[ubuntu-uk] Upgrading to 12.04 ....

Bruno Girin brunogirin at gmail.com
Sun Apr 29 19:11:10 UTC 2012

On 29/04/12 19:37, Barry Drake wrote:
> On 29/04/12 18:58, Alan Bell wrote:
>> On 29/04/12 18:55, Barry Drake wrote:
>>> I've spent quite a bit of time on Ubuntu Help today
>> where exactly?
> Launchpad - at :https://answers.launchpad.net/ubuntu  This is not
> somewhere I usually lurk but it was so overwhelmed that I thought I'd
> put my two pence in.  Most of the questions I dealt with were after a
> clean install, and were fairly simple ones because the desktop is so
> different.
>>> as the questions were overwhelming the regular folk so I took a few
>>> on board.  There are a vast number of folk who have virtually
>>> trashed their system by trying to do an upgrade.
>> it would be better to fix the problem
> I agree, but the problem is so widespread and well distributed that I
> don't think it is going to get fixed.  I think it is a product of the
> very high level of change between the distributions.

There aren't that many more changes than normal in this distribution
(apart from multi-arch) so if there are problems it's worth trying to
understand and fix them so that they can benefit the next release,
especially considering that this is an LTS so there will be dot releases.

>>>   are these upgrades from 10.04 or 11.10?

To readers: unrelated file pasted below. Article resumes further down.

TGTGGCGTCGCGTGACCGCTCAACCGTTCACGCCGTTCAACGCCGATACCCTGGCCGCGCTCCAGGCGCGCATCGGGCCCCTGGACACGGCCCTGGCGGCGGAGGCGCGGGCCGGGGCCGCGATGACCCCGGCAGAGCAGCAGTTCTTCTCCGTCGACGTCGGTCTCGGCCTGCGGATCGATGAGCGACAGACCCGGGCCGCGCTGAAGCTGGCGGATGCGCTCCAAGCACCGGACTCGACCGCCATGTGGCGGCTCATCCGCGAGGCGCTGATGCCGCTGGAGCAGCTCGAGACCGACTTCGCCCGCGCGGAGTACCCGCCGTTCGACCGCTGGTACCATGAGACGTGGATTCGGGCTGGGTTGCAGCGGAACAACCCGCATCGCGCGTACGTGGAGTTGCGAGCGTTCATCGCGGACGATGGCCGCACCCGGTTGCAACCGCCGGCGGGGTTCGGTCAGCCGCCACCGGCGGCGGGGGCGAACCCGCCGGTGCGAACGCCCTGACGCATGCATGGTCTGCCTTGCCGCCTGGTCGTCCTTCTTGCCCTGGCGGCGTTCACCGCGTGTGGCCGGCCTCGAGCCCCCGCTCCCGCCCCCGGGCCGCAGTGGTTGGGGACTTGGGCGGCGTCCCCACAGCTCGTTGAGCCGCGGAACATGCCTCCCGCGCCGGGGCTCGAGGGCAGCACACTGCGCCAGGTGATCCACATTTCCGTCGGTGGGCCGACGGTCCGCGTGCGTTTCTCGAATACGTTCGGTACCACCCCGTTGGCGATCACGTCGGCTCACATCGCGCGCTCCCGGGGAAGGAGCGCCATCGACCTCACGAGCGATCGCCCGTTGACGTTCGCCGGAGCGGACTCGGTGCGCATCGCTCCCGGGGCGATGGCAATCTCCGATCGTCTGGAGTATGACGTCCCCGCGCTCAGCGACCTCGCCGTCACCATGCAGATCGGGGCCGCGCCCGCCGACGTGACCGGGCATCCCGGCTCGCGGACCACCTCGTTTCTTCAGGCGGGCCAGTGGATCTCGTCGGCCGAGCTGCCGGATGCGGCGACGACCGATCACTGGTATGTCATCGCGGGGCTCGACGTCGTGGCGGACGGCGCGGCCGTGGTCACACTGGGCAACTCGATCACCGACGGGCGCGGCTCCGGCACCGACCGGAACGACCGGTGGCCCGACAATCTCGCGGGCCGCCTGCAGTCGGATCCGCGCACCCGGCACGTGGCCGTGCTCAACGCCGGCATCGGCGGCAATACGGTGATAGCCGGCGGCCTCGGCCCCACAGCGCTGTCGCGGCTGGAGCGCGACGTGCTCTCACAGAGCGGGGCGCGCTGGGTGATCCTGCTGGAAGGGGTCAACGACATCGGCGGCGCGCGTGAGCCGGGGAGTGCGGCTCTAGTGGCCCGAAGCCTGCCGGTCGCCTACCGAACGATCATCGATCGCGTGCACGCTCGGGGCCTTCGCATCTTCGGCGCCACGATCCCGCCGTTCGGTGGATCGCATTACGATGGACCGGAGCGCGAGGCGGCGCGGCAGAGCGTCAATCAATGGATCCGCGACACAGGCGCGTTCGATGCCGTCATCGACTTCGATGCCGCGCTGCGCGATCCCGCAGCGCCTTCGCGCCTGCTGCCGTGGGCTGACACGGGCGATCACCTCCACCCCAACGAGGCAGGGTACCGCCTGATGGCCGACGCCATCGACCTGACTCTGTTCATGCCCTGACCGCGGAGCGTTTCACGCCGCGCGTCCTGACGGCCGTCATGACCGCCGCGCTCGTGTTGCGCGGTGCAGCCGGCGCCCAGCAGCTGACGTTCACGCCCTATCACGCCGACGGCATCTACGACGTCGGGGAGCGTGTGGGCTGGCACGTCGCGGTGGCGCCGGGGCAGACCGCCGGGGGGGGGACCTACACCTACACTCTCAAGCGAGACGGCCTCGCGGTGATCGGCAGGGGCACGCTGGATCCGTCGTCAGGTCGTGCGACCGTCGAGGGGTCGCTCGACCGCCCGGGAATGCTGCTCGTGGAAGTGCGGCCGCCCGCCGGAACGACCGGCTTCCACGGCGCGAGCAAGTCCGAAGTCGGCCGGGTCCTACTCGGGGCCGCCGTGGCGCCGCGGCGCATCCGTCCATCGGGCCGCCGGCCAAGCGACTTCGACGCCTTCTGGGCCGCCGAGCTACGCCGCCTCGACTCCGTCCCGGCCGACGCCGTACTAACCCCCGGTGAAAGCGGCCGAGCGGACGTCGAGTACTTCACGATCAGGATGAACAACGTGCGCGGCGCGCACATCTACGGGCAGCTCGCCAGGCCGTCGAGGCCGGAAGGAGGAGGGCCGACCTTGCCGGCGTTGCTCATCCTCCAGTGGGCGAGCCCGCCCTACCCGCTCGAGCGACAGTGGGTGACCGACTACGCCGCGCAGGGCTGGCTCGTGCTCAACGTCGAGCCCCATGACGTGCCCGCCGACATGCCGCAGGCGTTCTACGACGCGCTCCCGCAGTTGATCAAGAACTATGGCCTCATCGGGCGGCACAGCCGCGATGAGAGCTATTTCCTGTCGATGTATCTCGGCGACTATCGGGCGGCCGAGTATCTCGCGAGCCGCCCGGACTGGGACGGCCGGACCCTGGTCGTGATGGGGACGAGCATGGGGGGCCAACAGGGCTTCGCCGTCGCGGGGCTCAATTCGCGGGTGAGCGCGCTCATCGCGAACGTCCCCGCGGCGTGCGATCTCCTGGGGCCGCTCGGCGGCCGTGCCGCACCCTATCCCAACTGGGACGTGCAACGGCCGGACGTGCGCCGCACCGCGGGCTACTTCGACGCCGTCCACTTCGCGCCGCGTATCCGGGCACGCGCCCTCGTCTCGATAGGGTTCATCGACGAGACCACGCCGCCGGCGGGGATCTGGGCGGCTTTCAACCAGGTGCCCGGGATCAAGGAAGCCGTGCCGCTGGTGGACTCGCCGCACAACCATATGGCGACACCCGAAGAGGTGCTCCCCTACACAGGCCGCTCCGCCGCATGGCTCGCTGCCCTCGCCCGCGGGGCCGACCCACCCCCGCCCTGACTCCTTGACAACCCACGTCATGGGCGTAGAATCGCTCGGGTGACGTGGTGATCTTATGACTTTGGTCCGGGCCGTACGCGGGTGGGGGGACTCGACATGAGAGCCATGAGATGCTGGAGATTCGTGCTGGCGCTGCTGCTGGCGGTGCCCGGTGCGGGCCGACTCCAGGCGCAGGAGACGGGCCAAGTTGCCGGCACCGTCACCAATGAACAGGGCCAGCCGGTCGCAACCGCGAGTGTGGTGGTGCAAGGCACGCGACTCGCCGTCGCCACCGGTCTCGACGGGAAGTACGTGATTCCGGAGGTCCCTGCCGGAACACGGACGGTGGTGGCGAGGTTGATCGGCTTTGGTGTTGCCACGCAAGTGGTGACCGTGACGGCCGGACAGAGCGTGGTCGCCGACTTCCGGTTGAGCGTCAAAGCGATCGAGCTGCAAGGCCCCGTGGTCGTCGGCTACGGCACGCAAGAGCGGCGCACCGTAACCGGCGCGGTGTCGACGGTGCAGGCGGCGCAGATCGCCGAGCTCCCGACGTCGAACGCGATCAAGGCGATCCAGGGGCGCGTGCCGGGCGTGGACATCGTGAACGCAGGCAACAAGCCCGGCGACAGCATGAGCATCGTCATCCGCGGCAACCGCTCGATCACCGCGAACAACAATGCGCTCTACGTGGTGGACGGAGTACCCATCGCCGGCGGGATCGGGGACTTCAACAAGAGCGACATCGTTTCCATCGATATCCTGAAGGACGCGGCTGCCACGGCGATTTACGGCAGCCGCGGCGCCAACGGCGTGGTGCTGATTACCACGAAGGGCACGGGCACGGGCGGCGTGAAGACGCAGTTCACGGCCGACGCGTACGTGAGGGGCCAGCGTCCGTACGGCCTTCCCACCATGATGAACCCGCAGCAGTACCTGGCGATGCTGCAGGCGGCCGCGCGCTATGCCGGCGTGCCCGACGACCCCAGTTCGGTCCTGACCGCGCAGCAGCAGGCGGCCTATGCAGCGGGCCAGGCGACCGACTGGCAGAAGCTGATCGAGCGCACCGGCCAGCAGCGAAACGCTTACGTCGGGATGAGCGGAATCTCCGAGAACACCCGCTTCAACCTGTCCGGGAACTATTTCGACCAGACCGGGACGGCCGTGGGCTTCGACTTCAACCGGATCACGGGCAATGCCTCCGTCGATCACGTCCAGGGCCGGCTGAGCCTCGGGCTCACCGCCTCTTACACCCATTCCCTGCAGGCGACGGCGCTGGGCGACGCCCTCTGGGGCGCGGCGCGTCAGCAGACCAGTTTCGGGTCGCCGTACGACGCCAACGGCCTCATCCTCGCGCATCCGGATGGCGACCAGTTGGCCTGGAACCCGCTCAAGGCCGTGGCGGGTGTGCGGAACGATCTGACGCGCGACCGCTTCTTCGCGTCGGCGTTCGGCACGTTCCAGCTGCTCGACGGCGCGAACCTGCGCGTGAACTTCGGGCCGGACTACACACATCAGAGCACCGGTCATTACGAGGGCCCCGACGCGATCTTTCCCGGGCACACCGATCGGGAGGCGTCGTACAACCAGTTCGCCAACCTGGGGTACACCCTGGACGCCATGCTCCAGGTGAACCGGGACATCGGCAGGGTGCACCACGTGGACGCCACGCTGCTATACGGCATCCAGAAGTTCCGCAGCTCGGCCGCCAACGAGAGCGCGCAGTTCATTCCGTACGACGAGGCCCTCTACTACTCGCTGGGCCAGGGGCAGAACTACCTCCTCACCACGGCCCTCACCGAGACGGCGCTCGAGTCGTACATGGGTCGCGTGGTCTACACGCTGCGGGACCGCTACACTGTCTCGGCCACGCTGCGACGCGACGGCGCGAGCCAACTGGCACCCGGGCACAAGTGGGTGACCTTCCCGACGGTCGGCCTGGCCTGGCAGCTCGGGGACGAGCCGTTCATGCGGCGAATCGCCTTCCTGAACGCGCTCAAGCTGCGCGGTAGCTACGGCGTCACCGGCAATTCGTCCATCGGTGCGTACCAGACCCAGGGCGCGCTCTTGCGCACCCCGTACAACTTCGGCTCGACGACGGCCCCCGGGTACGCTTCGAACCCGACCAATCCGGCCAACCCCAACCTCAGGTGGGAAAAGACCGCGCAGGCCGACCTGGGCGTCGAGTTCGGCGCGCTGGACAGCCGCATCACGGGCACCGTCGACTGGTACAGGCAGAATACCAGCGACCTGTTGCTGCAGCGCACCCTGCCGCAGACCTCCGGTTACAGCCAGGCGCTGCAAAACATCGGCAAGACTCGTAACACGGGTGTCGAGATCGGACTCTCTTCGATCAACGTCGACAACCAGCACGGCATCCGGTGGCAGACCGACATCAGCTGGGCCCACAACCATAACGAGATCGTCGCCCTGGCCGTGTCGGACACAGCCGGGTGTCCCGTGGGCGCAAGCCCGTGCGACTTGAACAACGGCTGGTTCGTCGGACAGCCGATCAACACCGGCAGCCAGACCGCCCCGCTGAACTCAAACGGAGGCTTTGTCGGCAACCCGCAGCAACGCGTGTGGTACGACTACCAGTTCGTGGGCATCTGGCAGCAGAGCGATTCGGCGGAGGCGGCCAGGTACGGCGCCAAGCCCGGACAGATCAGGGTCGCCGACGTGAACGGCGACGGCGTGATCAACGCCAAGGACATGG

> Both basically.
>> What problems are people having?
> All manner of things varying from no control of sound, no sound at
> all, Libreoffice not working, bookmarks missing - to be honest just
> about everything you can think of.  As well as that there were various
> crash messages that nearly got fixed ....  I saw some of this and
> mentioned it on the list a few days ago.  Upgrading to 12.04 is
> disastrous.  I actually wonder if anyone has succeeded.

I did. On two machines with no problem. I don't think upgrading to 12.04
is disastrous. I think two things are happening:
1. Ubuntu has a very wide user base with a lot of different configs so
even if 1% of users have issues, it will appear as a very large number.
2. Up to now, it had only been people ready to try the alpha or beta who
had been upgrading. If something fundamental had been broken, it would
have been found then. The people now upgrading are the bulk of users
which results in much more varied hardware and software combination,
some of which may have issues.

There was a great talk by a Debian guy at FOSDEM earlier this year about
testing. He was explaining that the combination of hardware and software
out there is bewildering and asserting that among the attendees in the
auditorium (and even the whole conference), there was probably no two
machines with identical setup.



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